Uhci is another fancy way to say USB controller
On Wednesday, May 8, 2013, Pierre LaMontagne wrote:
> > Since you already mentioned "very old floppies", does this mean some
> > of your machines don't have (the appropriately-sized) floppy drives?
> Yes, exactly. I didn't elaborate earlier, but that is the case. By
> floppies, I'm referring to the 3.5" 1.44mb ones although, I even have a
> few of the 5.25" variety. Some of the 5.25" are 360k, but most of them are
> 1.2mb. At least I don't have any 160k or 80k types. When the 80k & 160k
> were being used, I was probably using cassette tapes. I can say one good
> thing about the old data cassette tapes: they made floppy drives seem
> really fast! :) I was so glad to finally be able use floppies vs tapes!
> After I eventually got one, I thought HDs were so much superior than
> floppies, speed-wise. (oops! I was daydreaming of the'old' days again)
> You're right though, I have 3 modern PCs with Win 7 on them, none of which
> have a floppy drive controller. So, I resurrected an older PC that does
> have a floppy controller. It's a P-III 733mhz that used to run Win 98 back
> in he late 90s. I must say, running old DOS software on the 733 is so much
> faster than what I used to run DOS in! I think the latter DOS days were on
> a 486-66 or maybe it was the 386-40(not sure), though early on I started on
> an 8088, 2 360k floppies, no HD, monochrome (my first 'clone' PC).
> > Usually you can insert a USB jump drive before turning on (booting)
> > and the BIOS should emulate it as a DOS drive for you, assuming it's
> > formatted as (some variant of) FAT (-16, -32).
> OK, thanks! I didn't think of that. I'm not 100% sure, but I bet I
> plugged in the flash drive _after_ booting as per Win!
> > If not, you have to try something like Bret's USB drivers (and your
> > machine must support UHCI)
> Sorry, what's UHCI?
> > or (from modern Windows) try the RUFUS
> > (bootable DOS USB) installer.
> > http://www.bretjohnson.us/
> > http://rufus.akeo.ie/
> > So from old machine to new machine? Old machine has floppy but new
> > doesn't? I assume you don't (or can't or won't) have networking on the
> > old machine (understandable! frustrating!). If you did (maybe even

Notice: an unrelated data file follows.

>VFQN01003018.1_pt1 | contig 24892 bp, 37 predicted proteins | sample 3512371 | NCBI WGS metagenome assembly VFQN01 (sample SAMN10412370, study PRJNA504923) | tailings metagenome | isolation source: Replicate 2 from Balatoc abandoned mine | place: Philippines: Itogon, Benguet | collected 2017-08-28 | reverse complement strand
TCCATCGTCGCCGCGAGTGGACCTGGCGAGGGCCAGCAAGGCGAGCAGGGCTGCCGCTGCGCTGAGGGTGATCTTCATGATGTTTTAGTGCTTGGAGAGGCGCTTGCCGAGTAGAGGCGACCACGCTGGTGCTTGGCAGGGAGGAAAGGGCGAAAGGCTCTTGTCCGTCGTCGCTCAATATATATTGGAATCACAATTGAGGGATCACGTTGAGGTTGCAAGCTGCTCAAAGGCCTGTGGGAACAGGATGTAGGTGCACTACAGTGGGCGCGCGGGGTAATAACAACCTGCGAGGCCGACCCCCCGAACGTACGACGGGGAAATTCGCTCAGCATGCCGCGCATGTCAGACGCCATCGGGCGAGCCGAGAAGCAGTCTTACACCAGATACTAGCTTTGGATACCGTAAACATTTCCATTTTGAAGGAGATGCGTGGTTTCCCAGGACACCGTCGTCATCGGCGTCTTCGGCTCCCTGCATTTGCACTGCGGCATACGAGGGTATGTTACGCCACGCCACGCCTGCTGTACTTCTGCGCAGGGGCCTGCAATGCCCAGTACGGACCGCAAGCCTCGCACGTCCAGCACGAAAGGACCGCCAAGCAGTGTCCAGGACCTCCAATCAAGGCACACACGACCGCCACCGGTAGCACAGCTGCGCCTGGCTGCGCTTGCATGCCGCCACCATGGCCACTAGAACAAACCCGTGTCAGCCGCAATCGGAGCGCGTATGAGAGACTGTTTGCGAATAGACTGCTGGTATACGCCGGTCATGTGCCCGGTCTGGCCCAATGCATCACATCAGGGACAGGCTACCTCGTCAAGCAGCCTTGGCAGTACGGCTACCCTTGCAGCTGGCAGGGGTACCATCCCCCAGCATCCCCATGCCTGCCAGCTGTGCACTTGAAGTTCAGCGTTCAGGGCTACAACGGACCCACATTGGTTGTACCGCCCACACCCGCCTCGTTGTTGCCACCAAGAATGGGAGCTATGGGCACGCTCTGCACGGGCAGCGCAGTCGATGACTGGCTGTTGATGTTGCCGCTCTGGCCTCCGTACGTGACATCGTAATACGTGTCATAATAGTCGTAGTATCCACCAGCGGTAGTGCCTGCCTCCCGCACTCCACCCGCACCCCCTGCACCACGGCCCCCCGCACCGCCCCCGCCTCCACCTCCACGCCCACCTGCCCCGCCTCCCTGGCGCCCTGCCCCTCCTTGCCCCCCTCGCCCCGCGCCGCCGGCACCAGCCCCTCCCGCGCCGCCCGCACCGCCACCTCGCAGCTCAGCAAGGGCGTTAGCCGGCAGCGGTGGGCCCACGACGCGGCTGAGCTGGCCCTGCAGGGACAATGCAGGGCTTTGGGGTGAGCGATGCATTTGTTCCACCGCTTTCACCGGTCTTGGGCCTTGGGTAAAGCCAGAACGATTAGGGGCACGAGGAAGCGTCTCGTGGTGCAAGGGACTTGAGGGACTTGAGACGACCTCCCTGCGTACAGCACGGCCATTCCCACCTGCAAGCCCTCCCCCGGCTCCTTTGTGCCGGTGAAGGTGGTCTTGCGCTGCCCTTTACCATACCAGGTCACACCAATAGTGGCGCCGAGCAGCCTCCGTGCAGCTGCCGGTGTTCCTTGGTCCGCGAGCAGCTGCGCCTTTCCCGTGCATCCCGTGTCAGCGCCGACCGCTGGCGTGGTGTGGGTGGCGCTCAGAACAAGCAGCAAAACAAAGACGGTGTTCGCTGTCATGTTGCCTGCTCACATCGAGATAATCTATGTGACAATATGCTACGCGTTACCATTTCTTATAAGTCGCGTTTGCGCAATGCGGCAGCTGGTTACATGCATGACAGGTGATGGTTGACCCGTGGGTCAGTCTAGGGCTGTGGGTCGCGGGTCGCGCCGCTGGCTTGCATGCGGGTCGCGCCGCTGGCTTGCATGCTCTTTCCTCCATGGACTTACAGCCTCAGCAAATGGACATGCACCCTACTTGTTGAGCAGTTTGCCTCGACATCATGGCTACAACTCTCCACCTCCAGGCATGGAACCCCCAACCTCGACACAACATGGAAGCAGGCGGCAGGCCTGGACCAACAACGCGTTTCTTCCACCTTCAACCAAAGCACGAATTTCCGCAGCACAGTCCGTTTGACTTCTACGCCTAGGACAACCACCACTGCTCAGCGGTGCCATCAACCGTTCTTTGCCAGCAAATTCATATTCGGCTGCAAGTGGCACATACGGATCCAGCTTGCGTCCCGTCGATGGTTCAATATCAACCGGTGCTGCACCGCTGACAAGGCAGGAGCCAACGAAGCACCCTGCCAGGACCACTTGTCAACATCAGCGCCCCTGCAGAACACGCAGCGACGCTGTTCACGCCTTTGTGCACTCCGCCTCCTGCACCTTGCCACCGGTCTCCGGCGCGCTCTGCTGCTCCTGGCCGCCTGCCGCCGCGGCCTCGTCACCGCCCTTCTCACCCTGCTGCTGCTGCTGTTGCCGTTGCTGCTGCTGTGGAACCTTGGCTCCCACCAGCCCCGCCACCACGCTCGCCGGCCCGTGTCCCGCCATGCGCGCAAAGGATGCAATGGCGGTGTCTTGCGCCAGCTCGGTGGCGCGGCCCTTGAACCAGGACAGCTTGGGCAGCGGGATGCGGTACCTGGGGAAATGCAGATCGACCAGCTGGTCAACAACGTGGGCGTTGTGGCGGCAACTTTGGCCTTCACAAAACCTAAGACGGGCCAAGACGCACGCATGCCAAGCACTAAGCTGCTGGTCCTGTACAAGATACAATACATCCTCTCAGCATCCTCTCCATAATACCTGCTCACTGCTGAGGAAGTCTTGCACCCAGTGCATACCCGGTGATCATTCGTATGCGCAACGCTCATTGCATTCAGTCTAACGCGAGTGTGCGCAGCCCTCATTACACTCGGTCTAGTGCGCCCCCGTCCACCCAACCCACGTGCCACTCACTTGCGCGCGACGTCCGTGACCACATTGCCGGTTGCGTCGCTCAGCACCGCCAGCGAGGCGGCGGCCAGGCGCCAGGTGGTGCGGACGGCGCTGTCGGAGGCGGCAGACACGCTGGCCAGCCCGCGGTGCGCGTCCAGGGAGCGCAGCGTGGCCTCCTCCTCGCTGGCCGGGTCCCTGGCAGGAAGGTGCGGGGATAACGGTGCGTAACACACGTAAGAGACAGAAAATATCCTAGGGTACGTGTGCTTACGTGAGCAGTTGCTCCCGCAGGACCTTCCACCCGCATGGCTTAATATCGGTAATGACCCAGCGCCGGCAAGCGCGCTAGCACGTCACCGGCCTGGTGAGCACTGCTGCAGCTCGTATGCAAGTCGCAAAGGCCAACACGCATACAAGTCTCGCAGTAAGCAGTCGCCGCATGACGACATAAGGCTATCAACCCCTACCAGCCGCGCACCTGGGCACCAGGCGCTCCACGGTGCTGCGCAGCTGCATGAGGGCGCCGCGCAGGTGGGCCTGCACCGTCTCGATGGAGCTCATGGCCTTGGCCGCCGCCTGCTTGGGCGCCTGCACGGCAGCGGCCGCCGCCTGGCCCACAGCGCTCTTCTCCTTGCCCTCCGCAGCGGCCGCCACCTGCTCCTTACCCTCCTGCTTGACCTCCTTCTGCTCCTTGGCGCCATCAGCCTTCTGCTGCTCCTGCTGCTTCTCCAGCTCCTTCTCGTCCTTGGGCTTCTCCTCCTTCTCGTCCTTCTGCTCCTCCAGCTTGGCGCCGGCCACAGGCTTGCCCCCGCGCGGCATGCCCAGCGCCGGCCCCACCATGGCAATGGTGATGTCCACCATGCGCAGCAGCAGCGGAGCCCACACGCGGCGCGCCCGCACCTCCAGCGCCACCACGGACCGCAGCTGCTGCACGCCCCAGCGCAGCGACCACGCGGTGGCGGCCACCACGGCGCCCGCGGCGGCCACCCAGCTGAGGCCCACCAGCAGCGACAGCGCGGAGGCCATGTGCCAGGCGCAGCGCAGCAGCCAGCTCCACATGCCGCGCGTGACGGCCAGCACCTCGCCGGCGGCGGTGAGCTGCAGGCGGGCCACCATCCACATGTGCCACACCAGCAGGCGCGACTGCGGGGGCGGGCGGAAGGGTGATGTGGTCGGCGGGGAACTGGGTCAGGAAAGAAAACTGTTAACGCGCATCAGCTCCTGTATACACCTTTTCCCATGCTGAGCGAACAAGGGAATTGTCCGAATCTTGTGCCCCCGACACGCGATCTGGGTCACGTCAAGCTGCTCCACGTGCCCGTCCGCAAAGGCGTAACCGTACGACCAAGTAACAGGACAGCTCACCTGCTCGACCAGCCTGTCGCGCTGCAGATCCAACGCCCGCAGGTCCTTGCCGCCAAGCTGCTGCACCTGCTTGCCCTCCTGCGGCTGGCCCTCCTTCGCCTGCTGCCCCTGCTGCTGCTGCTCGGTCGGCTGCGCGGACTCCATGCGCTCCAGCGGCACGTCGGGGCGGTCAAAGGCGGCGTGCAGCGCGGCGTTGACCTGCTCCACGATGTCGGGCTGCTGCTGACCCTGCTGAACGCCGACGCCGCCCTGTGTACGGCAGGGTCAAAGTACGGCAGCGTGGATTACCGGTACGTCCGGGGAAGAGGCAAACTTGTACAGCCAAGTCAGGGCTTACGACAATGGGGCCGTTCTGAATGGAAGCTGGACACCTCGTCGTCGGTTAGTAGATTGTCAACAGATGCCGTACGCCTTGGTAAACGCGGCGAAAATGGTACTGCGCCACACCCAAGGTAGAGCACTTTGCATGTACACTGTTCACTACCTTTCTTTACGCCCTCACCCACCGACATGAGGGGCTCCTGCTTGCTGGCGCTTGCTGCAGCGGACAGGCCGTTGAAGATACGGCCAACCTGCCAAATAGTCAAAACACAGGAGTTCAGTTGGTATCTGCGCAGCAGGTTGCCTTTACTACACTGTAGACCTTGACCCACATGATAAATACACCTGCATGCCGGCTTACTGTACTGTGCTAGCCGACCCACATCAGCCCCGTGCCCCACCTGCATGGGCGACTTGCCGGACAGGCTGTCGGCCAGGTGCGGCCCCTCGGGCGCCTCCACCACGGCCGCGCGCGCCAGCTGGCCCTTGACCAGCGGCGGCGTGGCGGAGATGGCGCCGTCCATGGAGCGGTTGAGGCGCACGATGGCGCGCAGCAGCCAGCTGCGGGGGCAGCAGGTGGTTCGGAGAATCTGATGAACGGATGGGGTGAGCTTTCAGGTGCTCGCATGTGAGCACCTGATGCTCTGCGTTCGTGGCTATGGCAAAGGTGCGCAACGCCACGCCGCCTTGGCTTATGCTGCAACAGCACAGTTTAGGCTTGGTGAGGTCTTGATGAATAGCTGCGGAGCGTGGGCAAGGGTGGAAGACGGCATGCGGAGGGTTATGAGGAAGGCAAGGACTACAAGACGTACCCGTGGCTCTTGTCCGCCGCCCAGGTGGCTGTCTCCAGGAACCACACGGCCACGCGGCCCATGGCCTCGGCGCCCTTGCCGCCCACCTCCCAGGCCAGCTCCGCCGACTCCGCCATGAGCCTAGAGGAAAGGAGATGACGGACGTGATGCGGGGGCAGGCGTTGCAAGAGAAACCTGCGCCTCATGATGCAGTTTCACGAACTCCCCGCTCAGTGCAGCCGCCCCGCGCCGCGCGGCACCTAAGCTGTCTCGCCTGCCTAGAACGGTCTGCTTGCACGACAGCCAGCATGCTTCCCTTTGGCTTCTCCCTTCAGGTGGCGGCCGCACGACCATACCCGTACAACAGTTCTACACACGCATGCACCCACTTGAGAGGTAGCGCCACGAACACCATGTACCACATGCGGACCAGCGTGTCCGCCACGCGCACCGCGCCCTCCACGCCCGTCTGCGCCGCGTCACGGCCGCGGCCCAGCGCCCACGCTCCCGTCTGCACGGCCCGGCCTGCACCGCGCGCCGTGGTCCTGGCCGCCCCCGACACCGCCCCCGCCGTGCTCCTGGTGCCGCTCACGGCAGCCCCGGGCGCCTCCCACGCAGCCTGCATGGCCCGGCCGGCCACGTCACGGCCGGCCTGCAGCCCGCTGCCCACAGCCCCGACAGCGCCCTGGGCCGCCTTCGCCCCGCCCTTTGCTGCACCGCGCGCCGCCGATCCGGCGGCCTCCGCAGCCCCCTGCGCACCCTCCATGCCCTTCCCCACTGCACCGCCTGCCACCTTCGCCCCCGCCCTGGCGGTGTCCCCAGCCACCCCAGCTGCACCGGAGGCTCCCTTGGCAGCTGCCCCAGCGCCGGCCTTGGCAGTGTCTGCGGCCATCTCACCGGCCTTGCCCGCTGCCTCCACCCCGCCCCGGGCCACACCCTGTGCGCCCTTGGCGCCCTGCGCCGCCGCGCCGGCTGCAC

> > with mTCP + packet driver), that'd be one way.
> You're right on all counts. I thought about using an ethernet network
> since the Win 7 PCs have it but wanted to avoid that headache if
> possible... :)
> > Otherwise, you have to have some drive (hard? floppy?) to install /
> > use with the other machine.
> I do have a USB floppy drive that _could_ work. Using a flash drive
> would be a lot easier though.
> > In fact, if you can get USB drive working,
> > you can copy files to and from that with ease. This is probably easier
> > than constantly burning a CD-RW or whatever.
> I was thinking by using CDs, though, I would benefit by having a good
> back-up and storage would be much more compact, (650mb vs 1.44mb). Storage
> space is now a consideration for me especially since floppies are now
> > There might be unofficial (buggy?) builds of cdrkit for DOS. I can't
> > remember the name or version of that alleged DOS (freeware?) CD
> > burning program, and I'm not sure how well it worked. IIRC, the main
> > problem was lacking an ASPI.SYS driver, which is proprietary (closed
> > source, not free nor libre). Hence I don't think FreeDOS proper ships
> > with such a thing (maybe they had an optional .BAT to use wget to grab
> > it back in the day, dunnno ...).
> Thanx, for the tips! At least I have some direction to go in now! :)
> > A lot of peripherals depends on decent drivers. I think this is the
> > main problem (or advantage) with any OS these days. This is one big
> > reason why people stick to Linux or Windows. Unfortunately, DOS isn't
> > always supported (well, if at all) by hardware companies. Not trying
> > to be overly pessimistic, but it's the cold hard truth.
> I agree.
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